Being told that you have an abnormal mammogram is a frightening experience. It is important to reduce this stress by diagnosing &, if necessary, treating the problem as quickly and accurately as possible. Often, more specific studies such as compression views or an ultrasound will be recommended. If the abnormality is still present and is still indeterminate, a consultation with us may be indicated.
A consultation includes a thorough history, exam and review of previous mammograms and ultrasounds. Based on this review we can discuss the full range of diagnostic options. If the mass appears to be benign you may be offered short interval follow-up. Some women may chose a diagnostic biopsy for peace of mind.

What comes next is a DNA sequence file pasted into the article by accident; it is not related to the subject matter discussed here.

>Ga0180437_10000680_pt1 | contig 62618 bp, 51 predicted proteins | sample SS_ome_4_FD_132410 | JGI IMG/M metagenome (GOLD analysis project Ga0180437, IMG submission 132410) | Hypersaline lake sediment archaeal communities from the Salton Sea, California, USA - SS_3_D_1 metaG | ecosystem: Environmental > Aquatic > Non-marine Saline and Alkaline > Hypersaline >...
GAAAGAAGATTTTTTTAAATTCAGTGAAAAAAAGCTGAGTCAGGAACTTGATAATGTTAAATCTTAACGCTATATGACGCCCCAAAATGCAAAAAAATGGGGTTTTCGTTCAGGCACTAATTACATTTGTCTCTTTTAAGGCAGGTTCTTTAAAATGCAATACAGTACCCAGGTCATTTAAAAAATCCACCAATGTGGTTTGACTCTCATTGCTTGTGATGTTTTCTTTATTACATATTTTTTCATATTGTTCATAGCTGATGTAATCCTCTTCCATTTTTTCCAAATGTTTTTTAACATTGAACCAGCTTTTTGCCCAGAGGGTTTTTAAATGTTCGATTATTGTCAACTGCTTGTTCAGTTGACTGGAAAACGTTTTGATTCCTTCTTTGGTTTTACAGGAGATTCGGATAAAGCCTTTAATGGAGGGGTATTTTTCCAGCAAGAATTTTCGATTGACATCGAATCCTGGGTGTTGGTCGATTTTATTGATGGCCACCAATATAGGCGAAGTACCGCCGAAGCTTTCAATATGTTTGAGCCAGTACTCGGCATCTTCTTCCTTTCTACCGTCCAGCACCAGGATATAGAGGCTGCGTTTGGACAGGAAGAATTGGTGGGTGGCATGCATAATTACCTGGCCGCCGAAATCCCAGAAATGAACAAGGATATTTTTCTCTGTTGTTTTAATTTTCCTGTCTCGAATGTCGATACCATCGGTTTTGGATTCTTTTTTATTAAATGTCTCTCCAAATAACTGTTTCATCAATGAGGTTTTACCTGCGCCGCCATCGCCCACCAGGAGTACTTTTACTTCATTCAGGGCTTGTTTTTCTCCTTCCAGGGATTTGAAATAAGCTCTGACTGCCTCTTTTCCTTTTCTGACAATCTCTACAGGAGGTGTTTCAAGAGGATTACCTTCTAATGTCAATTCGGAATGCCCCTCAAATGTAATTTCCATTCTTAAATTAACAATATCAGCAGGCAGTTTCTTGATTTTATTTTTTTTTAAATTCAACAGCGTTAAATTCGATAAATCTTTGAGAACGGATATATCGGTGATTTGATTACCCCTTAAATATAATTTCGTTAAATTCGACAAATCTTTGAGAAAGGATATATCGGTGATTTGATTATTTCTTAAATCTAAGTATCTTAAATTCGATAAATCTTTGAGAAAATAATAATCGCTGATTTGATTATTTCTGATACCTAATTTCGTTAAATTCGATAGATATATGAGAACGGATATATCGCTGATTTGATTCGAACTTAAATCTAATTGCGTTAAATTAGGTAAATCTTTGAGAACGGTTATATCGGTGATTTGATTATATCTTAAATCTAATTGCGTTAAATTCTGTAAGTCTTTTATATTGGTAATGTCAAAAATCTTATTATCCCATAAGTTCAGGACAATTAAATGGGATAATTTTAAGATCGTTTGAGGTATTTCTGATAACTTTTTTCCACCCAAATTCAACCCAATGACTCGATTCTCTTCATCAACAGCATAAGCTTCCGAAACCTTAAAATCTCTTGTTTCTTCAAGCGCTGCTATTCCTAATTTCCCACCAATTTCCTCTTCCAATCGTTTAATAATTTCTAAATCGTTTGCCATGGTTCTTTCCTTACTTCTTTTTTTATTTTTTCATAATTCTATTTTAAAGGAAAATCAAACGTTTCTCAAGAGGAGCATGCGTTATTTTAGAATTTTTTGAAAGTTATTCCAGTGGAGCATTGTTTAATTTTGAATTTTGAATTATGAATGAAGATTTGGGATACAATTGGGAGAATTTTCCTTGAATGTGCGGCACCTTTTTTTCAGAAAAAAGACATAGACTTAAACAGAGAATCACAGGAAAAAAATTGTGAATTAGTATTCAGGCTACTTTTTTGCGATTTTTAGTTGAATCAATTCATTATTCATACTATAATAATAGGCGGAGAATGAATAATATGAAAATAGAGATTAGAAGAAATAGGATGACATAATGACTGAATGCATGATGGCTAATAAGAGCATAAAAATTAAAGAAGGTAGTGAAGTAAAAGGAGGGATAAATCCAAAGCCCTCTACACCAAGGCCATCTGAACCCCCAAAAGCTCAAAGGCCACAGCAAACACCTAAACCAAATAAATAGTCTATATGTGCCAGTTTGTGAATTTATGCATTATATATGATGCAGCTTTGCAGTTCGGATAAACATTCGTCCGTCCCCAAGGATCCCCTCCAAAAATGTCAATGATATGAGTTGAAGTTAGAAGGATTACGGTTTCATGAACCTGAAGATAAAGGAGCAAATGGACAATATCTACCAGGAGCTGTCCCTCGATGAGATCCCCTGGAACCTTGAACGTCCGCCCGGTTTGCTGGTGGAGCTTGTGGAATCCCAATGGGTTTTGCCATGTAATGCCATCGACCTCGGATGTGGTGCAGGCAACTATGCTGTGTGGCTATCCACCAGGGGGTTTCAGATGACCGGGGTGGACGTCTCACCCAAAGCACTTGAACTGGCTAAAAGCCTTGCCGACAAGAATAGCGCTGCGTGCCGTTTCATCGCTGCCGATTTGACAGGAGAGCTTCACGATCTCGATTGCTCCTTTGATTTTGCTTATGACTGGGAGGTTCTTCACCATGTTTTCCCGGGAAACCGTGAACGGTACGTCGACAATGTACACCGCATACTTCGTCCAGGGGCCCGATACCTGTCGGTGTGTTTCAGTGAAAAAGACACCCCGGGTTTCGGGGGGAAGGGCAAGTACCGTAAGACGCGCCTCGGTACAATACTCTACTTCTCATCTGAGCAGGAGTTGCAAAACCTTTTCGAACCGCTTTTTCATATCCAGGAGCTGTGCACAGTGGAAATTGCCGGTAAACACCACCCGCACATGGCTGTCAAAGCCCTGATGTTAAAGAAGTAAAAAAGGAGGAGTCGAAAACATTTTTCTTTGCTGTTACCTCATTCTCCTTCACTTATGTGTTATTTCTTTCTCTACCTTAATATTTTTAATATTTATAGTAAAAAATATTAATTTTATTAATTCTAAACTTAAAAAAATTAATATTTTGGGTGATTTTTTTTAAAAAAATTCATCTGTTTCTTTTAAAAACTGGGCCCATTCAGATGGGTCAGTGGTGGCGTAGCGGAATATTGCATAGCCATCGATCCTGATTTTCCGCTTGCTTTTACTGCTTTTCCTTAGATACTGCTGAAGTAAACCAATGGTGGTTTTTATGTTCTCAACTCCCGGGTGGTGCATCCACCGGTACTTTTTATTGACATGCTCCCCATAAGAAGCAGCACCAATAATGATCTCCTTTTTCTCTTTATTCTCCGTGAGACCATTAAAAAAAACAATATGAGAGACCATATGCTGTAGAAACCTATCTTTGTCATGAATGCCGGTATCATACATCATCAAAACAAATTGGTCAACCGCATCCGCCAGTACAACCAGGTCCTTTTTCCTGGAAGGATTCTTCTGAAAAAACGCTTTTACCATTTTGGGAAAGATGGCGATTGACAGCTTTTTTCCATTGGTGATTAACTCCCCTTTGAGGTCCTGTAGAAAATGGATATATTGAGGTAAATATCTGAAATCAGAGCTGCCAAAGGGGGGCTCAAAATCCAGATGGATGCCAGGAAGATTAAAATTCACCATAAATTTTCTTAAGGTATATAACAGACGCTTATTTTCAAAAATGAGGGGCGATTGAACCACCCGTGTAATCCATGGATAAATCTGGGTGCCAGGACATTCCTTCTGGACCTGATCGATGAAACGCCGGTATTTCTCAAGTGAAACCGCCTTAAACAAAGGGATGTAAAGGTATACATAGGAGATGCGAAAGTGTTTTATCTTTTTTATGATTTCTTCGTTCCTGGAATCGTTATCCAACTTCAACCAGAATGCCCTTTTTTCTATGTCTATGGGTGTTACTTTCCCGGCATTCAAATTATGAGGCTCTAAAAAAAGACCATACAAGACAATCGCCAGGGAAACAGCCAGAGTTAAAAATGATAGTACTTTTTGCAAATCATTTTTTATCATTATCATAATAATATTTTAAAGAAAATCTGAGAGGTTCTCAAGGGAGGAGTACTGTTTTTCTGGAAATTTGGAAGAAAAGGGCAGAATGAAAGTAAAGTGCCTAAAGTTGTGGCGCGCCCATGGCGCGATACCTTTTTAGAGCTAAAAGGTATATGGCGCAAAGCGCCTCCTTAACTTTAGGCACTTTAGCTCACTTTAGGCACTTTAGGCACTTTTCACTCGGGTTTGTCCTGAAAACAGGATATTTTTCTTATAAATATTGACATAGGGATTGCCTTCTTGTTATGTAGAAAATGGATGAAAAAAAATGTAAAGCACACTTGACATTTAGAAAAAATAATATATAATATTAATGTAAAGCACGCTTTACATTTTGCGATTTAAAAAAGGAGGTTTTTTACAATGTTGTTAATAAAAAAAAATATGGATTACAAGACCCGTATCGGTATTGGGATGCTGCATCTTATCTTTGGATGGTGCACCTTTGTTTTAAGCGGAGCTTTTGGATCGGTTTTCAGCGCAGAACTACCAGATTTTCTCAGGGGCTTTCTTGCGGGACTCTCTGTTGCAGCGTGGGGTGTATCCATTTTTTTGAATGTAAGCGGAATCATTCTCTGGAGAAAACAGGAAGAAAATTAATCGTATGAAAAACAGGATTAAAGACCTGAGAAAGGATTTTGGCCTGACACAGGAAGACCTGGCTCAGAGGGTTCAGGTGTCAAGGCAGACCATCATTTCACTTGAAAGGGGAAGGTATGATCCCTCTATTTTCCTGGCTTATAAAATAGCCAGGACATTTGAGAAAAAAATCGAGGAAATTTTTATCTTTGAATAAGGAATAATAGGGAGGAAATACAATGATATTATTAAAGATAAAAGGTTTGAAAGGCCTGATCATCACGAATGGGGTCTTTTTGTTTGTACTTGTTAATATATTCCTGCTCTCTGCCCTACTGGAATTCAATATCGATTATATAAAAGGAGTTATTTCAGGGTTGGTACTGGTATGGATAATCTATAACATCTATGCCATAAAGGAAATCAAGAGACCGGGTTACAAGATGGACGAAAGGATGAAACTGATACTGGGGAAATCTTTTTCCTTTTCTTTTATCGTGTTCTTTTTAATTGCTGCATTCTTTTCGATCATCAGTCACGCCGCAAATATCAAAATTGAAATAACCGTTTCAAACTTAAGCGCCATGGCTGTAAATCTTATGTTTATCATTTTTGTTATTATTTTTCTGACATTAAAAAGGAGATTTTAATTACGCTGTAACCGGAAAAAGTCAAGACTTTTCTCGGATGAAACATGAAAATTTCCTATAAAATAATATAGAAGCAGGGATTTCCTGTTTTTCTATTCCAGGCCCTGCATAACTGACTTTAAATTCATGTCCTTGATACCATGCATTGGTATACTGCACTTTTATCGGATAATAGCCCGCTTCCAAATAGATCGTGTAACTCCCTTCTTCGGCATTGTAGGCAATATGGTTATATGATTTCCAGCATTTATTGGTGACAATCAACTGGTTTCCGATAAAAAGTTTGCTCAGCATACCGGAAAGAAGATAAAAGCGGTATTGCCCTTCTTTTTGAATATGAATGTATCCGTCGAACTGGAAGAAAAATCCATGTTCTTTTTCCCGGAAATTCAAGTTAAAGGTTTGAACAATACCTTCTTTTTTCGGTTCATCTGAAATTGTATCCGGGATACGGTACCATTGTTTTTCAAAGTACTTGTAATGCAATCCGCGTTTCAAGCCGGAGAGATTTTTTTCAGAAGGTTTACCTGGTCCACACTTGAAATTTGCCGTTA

If the lesion is suspicious a biopsy to obtain some tissue cells for a diagnosis will be recommended. If the lesion is palpable we can perform a fine needle aspirate or core biopsy in the office under local anesthesia. If the lesion is not palpable and not visualized on ultrasound, we recommend outpatient biopsy either in the radiology department or in the operating room. If the biopsy reveals atypical or malignant cells, we will discuss the various options of breast-conserving procedures versus mastectomy with you & make a decision together as to your best options. Many factors enter into this discussion including the nature of the lesion, the presence of suspicious axillary lymph nodes, & your family history. We will work closely with you through the entire diagnostic & therapeutic phases, & coordinate any additional health care you may require.